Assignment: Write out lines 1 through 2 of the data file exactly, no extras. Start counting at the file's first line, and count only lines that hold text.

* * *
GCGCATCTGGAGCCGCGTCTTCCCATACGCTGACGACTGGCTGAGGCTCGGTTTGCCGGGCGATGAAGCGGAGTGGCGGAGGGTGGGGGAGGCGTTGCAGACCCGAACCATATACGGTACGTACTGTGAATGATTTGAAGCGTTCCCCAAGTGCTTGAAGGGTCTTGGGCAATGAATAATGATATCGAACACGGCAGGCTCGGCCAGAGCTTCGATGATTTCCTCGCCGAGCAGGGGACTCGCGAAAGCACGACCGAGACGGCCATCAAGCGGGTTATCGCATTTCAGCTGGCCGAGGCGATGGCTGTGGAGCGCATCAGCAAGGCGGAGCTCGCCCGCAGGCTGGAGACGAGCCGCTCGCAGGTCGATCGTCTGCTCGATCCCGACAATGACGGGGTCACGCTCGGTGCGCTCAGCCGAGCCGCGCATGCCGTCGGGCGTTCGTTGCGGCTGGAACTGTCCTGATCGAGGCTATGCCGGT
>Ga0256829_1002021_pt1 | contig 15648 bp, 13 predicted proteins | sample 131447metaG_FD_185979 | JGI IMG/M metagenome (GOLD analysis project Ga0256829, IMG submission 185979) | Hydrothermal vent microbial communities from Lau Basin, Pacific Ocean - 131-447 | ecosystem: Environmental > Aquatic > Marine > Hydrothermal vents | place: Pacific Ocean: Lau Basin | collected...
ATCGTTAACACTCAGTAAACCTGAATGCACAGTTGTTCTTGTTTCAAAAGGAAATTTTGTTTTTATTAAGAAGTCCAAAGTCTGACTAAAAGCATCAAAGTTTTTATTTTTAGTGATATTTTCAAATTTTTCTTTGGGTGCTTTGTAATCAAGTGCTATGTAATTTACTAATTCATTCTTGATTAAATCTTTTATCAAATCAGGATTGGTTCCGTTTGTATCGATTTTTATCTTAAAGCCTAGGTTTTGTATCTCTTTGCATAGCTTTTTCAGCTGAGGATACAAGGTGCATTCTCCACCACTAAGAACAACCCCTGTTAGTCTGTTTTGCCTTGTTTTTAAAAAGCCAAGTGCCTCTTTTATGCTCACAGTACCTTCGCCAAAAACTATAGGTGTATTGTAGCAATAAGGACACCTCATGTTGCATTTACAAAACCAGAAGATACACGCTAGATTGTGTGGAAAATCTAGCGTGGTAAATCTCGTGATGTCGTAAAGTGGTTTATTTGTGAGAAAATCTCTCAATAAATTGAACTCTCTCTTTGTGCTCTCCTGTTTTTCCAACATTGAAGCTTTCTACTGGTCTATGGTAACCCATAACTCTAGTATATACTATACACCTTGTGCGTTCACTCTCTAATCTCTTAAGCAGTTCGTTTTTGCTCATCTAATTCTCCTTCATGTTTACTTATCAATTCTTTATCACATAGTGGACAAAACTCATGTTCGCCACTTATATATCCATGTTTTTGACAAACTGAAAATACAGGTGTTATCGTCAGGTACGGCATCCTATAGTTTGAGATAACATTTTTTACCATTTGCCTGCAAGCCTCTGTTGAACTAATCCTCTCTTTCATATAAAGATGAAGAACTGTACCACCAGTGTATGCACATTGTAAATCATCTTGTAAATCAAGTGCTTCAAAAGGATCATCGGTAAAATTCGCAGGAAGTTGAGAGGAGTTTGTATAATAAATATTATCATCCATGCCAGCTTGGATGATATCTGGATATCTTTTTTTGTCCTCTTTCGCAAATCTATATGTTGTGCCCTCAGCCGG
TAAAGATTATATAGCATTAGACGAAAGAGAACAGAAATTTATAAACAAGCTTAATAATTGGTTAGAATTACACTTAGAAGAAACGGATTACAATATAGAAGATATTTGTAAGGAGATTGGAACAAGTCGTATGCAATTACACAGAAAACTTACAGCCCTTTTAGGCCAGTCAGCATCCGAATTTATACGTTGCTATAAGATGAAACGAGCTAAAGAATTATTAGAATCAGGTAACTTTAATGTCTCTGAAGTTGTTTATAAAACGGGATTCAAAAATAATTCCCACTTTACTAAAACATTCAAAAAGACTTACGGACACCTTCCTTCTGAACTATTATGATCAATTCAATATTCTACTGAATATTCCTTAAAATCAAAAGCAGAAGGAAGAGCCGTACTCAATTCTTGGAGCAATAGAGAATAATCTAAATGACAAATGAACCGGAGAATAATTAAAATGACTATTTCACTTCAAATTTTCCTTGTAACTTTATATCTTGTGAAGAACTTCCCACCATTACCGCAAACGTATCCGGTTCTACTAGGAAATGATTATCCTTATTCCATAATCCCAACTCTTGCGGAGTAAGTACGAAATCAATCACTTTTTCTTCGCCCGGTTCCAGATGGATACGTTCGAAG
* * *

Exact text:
GCGCATCTGGAGCCGCGTCTTCCCATACGCTGACGACTGGCTGAGGCTCGGTTTGCCGGGCGATGAAGCGGAGTGGCGGAGGGTGGGGGAGGCGTTGCAGACCCGAACCATATACGGTACGTACTGTGAATGATTTGAAGCGTTCCCCAAGTGCTTGAAGGGTCTTGGGCAATGAATAATGATATCGAACACGGCAGGCTCGGCCAGAGCTTCGATGATTTCCTCGCCGAGCAGGGGACTCGCGAAAGCACGACCGAGACGGCCATCAAGCGGGTTATCGCATTTCAGCTGGCCGAGGCGATGGCTGTGGAGCGCATCAGCAAGGCGGAGCTCGCCCGCAGGCTGGAGACGAGCCGCTCGCAGGTCGATCGTCTGCTCGATCCCGACAATGACGGGGTCACGCTCGGTGCGCTCAGCCGAGCCGCGCATGCCGTCGGGCGTTCGTTGCGGCTGGAACTGTCCTGATCGAGGCTATGCCGGT
>Ga0256829_1002021_pt1 | contig 15648 bp, 13 predicted proteins | sample 131447metaG_FD_185979 | JGI IMG/M metagenome (GOLD analysis project Ga0256829, IMG submission 185979) | Hydrothermal vent microbial communities from Lau Basin, Pacific Ocean - 131-447 | ecosystem: Environmental > Aquatic > Marine > Hydrothermal vents | place: Pacific Ocean: Lau Basin | collected...